Argentina as a Land Expecting the Undelivered Epic
Andrew Milligan sumo: Buenos Aires, 2016 (CC)
by Arturo Desimone
Greeks who have met Argentines, and Argentines who travel to Greece, often wax on strange parallels — on the discovery of inexplicable and unexpected similarities between peoples, like stumbling upon an enchanted mirror that mocks.
“Brothers! We are brothers” old Greek and Cypriot men in suspenders shudder, standing in their shops, their fingers interlock before hugging me as they’d embrace an image of their youth — a lost friend from their military service; the fading energy in their brains is jolted by the twilight of remembrance before Hades’ dusk enters the deep creases of their faces. “We are brothers, brothers…” Never would I rob my elders of sentimental illusions.
In some important ways, Greeks and Riverplateans (ríoplatenses) mirror each other — partly the result of the immigrant cultures that populated the La Plata river basin at the close of the 19th century (the botched healing of that salted wound of a century, whose influence continues bleeding surreptitiously into Argentinian culture today.) Many first-generation immigrant Argentines came as workers and exiles from Mediterranean Europe, from Black Sea and Asia Minor — and many were deported back to those places by authorities, only to repeat the journey. Not a small number of those were anarchists, or affiliated to other radical movements, deemed doubly unwanted by the elites in Europe. Much of this anarchist past of the 19th and early 20th centuries stands chronicled in novelesque histories by such figures as the recently deceased Osvaldo Bayer — for example, in his untranslated biography of Giovanni di Severino, the young anarchist poet who resorted to terrorism and bombings in the struggle to prevent Argentina becoming an overseas Fascist colony of the rising Axis empire. Bayer’s emblematic biography reproduces Di Severino’s letters, visionary articles, his campaigns and endless love notes to his young companion América Scarfó, whilst showing how the unruly pyromaniac poet-couple became scapegoats, expelled by an increasingly conservative, defeatist anarchist community in the Pampas.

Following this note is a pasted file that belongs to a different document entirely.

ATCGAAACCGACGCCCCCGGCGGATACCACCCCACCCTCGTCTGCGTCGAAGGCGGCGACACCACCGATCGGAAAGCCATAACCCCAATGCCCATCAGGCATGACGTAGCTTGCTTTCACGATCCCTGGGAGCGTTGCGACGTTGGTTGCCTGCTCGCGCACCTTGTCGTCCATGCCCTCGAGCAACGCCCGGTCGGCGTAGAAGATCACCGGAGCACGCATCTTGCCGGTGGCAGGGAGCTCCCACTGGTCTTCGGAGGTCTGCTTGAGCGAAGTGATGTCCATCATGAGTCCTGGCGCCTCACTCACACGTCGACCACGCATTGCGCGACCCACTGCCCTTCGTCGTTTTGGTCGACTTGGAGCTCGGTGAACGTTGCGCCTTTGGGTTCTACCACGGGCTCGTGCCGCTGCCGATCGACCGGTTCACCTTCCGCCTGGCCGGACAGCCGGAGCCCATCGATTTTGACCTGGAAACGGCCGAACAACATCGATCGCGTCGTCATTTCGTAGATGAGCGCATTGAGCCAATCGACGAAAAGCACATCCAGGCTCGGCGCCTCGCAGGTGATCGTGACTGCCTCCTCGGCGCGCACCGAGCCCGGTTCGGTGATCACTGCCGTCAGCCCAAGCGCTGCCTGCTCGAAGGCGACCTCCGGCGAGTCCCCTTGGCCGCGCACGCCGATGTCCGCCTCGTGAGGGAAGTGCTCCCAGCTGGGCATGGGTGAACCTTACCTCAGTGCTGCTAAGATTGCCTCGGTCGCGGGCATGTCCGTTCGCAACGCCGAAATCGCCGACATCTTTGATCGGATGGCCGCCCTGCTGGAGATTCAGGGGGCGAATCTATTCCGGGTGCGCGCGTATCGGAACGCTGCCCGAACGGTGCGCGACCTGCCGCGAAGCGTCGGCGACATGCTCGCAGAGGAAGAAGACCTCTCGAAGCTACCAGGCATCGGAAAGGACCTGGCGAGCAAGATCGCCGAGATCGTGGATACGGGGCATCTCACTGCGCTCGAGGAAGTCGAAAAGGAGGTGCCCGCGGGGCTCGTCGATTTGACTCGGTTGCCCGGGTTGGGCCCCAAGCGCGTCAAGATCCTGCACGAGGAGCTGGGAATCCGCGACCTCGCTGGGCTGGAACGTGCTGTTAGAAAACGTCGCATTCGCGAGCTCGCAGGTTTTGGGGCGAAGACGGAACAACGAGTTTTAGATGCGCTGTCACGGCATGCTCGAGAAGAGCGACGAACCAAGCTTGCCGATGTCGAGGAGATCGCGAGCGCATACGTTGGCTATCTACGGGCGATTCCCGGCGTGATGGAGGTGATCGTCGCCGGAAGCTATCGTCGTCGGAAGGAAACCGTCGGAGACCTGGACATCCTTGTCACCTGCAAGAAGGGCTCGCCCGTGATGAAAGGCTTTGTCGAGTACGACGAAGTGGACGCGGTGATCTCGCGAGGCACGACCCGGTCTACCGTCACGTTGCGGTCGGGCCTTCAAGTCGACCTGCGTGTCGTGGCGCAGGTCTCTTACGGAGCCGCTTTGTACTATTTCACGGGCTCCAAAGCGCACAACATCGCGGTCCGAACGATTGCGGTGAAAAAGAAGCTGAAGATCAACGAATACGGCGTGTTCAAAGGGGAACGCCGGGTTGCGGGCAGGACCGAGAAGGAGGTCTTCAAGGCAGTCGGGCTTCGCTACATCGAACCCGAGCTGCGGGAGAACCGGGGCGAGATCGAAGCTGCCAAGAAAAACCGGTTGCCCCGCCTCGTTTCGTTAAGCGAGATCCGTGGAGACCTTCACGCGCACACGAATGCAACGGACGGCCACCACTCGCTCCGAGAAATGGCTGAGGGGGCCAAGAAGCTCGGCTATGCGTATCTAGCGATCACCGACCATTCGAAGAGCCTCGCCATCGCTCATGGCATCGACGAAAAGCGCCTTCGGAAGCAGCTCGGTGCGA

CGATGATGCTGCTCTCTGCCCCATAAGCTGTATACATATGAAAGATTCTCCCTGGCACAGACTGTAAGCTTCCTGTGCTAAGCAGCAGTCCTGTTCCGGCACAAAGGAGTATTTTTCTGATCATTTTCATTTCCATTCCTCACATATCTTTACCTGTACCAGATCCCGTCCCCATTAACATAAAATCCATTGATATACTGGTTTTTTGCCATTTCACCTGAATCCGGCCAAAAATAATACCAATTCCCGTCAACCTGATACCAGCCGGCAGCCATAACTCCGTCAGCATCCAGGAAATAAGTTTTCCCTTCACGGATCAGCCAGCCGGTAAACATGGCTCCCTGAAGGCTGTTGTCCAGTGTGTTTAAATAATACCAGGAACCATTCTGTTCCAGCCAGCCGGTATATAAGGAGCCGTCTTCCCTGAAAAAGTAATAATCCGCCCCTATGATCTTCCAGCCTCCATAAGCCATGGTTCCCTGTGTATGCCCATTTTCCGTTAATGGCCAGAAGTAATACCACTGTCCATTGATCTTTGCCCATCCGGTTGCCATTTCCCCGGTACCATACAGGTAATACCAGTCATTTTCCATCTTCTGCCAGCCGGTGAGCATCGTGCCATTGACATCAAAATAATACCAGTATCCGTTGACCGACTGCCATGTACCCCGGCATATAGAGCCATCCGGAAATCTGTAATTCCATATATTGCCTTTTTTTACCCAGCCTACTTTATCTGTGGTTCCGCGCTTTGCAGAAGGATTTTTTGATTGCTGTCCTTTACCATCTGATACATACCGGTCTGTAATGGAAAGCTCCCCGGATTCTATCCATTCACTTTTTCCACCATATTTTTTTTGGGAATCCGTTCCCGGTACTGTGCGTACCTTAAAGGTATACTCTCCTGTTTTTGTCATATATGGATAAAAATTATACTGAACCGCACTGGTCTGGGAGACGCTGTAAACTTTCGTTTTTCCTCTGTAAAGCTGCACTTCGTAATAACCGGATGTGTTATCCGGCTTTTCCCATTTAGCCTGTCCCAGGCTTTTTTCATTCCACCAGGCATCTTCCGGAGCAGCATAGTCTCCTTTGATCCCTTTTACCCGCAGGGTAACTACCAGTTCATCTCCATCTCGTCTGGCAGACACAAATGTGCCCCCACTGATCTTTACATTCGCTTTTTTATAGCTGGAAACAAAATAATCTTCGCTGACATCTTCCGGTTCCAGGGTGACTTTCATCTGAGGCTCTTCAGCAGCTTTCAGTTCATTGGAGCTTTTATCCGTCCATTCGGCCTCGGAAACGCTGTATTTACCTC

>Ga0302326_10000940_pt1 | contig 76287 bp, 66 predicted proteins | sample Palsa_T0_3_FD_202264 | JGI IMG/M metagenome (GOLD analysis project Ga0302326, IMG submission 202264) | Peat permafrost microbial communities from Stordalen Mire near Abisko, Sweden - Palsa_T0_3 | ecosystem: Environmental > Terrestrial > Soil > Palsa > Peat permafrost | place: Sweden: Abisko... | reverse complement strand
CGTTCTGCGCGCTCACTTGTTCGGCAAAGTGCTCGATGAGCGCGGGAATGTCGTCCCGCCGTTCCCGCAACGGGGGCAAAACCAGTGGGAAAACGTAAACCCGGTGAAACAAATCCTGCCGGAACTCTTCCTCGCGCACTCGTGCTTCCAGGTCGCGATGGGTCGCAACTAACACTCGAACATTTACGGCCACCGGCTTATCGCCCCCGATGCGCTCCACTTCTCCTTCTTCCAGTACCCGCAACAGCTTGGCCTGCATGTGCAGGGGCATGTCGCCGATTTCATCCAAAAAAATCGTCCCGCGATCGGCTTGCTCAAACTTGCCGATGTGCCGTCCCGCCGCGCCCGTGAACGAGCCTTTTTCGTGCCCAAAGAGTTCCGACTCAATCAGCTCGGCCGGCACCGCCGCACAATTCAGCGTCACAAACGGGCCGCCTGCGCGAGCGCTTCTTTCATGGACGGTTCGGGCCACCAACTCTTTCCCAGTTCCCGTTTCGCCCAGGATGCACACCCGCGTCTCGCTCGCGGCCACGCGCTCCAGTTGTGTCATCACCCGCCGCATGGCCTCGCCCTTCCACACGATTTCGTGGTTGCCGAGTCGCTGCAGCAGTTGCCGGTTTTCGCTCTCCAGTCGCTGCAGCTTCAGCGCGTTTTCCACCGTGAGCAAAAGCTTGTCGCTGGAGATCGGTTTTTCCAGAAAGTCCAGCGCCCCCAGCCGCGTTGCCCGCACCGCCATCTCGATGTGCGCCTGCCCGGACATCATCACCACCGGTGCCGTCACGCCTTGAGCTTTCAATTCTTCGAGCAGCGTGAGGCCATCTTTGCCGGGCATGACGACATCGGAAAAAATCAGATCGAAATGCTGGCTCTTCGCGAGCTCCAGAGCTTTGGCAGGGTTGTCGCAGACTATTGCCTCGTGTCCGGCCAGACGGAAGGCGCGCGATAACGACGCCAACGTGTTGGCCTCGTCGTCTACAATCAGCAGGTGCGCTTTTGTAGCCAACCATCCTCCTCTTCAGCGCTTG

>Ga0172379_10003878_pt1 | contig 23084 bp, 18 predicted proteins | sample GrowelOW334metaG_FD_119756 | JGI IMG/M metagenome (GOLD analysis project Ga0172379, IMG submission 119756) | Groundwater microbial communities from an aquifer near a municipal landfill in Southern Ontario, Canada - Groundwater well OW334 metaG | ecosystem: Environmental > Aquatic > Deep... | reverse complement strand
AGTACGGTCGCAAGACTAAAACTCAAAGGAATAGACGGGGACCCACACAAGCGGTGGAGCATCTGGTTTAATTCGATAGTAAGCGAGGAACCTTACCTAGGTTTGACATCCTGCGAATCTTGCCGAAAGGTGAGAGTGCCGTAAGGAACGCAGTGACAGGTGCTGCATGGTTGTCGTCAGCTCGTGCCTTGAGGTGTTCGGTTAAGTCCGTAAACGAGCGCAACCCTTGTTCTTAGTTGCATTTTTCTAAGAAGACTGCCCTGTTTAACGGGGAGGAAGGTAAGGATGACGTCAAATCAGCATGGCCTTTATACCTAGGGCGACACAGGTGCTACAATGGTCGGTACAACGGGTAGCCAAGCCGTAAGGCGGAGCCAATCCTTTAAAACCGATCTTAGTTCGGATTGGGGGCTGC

Possibly the last public intellectual of Argentinian anarchism, Bayer remained one of the few widely-beloved figures of the Argentinian literary left who resolutely, unfalteringly refused to identify with Peronism.
Ideological divisions, and anarchist firebrands, also played a significant role in the tumults of 20th century Greece — permitting, once again, a hasty yet resonant transatlantic comparison.
And perhaps most relevant in making the case for comparing these faraway lands: the musical melancholia in Argentinian tango bears some resonance to its very distant Greek cousin, the rivaling rembetiko. Both musical forms hatched in the immigrant underworlds — often performed by orchestras in brothels, with code words referring to the police, warning of raids. These forms — tango and rembetiko — mirror one another. They speak of longing, and of the fantasies and frustrations of immigrants, of sentimental men and ribald women; the moments of departure on ocean liners; the vow to return home, the weight of unanswered, unanswerable or unsent letters. Yet, often the Greek distant relative (or is he an impostering grifter, a charlatan claiming relation?) wins in poesis: in poetry, rembetiko induces more of a trance-like state in its sound-world, beyond the merely sentimental, a little less carnal than tango. Take the poem “Dry Islands of Sorrow” written by Nikos Gatsos during his prison sentence on arid islands. The opening lines, speaking of “four swords” more openly refer to a Tarot-like magic than most tangos:
Where to find four swords?
And a torch at the hand,
to set it on fire today
and burn it entirely—
The world that I loved so much,
abandoned me, and let me rot
I woke up to the bitterness,
I shared my tears
in life’s prison
where there is no Lord’s Day
I have never forgotten
loneliness, the murderess
Yet the accusation levelled at the whole world, and seeing loneliness and lovelessness as injustices; the melancholy, the popular antithesis of all self-help wisdom, inevitably recall tango songwriters — like the infamously sad Argentine Catulo Castillo, rumoured to have turned tears into wine, and back again.